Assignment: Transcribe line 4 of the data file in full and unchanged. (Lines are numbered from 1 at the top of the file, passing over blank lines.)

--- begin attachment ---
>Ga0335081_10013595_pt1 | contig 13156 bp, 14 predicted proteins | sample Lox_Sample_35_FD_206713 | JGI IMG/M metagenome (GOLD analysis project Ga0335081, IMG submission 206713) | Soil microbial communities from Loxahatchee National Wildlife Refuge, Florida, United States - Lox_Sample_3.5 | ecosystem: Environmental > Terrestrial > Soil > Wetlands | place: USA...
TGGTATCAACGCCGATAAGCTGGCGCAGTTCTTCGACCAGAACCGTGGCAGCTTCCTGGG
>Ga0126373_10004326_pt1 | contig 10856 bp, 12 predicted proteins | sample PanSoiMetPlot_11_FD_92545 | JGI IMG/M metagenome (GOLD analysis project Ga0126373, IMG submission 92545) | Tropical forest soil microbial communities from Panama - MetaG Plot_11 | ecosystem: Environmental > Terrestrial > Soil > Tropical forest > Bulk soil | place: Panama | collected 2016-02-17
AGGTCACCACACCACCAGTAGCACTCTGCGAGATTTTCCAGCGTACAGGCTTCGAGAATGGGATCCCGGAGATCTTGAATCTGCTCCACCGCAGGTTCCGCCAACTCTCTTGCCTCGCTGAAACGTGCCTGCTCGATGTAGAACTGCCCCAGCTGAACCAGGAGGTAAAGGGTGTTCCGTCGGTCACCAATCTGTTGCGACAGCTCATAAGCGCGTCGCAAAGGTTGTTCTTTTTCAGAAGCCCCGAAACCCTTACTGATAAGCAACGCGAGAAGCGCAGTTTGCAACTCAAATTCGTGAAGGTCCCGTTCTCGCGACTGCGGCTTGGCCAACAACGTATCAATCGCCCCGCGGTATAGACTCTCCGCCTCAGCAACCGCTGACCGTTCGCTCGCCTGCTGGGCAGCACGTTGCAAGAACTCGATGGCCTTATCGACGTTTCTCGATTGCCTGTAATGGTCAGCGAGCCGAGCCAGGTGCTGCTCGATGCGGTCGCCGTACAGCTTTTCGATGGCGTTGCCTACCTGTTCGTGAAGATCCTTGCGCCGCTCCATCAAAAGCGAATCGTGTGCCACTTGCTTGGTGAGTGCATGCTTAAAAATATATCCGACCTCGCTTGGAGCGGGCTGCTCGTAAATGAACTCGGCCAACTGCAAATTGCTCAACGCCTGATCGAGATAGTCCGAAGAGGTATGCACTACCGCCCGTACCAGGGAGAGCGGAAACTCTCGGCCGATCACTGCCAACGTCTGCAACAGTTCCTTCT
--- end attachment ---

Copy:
AGGTCACCACACCACCAGTAGCACTCTGCGAGATTTTCCAGCGTACAGGCTTCGAGAATGGGATCCCGGAGATCTTGAATCTGCTCCACCGCAGGTTCCGCCAACTCTCTTGCCTCGCTGAAACGTGCCTGCTCGATGTAGAACTGCCCCAGCTGAACCAGGAGGTAAAGGGTGTTCCGTCGGTCACCAATCTGTTGCGACAGCTCATAAGCGCGTCGCAAAGGTTGTTCTTTTTCAGAAGCCCCGAAACCCTTACTGATAAGCAACGCGAGAAGCGCAGTTTGCAACTCAAATTCGTGAAGGTCCCGTTCTCGCGACTGCGGCTTGGCCAACAACGTATCAATCGCCCCGCGGTATAGACTCTCCGCCTCAGCAACCGCTGACCGTTCGCTCGCCTGCTGGGCAGCACGTTGCAAGAACTCGATGGCCTTATCGACGTTTCTCGATTGCCTGTAATGGTCAGCGAGCCGAGCCAGGTGCTGCTCGATGCGGTCGCCGTACAGCTTTTCGATGGCGTTGCCTACCTGTTCGTGAAGATCCTTGCGCCGCTCCATCAAAAGCGAATCGTGTGCCACTTGCTTGGTGAGTGCATGCTTAAAAATATATCCGACCTCGCTTGGAGCGGGCTGCTCGTAAATGAACTCGGCCAACTGCAAATTGCTCAACGCCTGATCGAGATAGTCCGAAGAGGTATGCACTACCGCCCGTACCAGGGAGAGCGGAAACTCTCGGCCGATCACTGCCAACGTCTGCAACAGTTCCTTCT